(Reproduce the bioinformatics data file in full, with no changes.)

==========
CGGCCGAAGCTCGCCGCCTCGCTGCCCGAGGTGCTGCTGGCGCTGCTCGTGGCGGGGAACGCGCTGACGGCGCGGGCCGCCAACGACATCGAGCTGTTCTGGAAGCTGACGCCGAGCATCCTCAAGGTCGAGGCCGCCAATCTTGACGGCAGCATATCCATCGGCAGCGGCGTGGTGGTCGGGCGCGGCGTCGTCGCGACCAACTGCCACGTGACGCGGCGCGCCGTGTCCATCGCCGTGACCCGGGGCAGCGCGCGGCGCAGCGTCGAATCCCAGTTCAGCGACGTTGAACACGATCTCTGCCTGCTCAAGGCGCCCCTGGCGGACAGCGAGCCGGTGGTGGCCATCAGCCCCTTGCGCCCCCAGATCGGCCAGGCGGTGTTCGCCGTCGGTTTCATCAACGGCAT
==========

CGGCCGAAGCTCGCCGCCTCGCTGCCCGAGGTGCTGCTGGCGCTGCTCGTGGCGGGGAACGCGCTGACGGCGCGGGCCGCCAACGACATCGAGCTGTTCTGGAAGCTGACGCCGAGCATCCTCAAGGTCGAGGCCGCCAATCTTGACGGCAGCATATCCATCGGCAGCGGCGTGGTGGTCGGGCGCGGCGTCGTCGCGACCAACTGCCACGTGACGCGGCGCGCCGTGTCCATCGCCGTGACCCGGGGCAGCGCGCGGCGCAGCGTCGAATCCCAGTTCAGCGACGTTGAACACGATCTCTGCCTGCTCAAGGCGCCCCTGGCGGACAGCGAGCCGGTGGTGGCCATCAGCCCCTTGCGCCCCCAGATCGGCCAGGCGGTGTTCGCCGTCGGTTTCATCAACGGCAT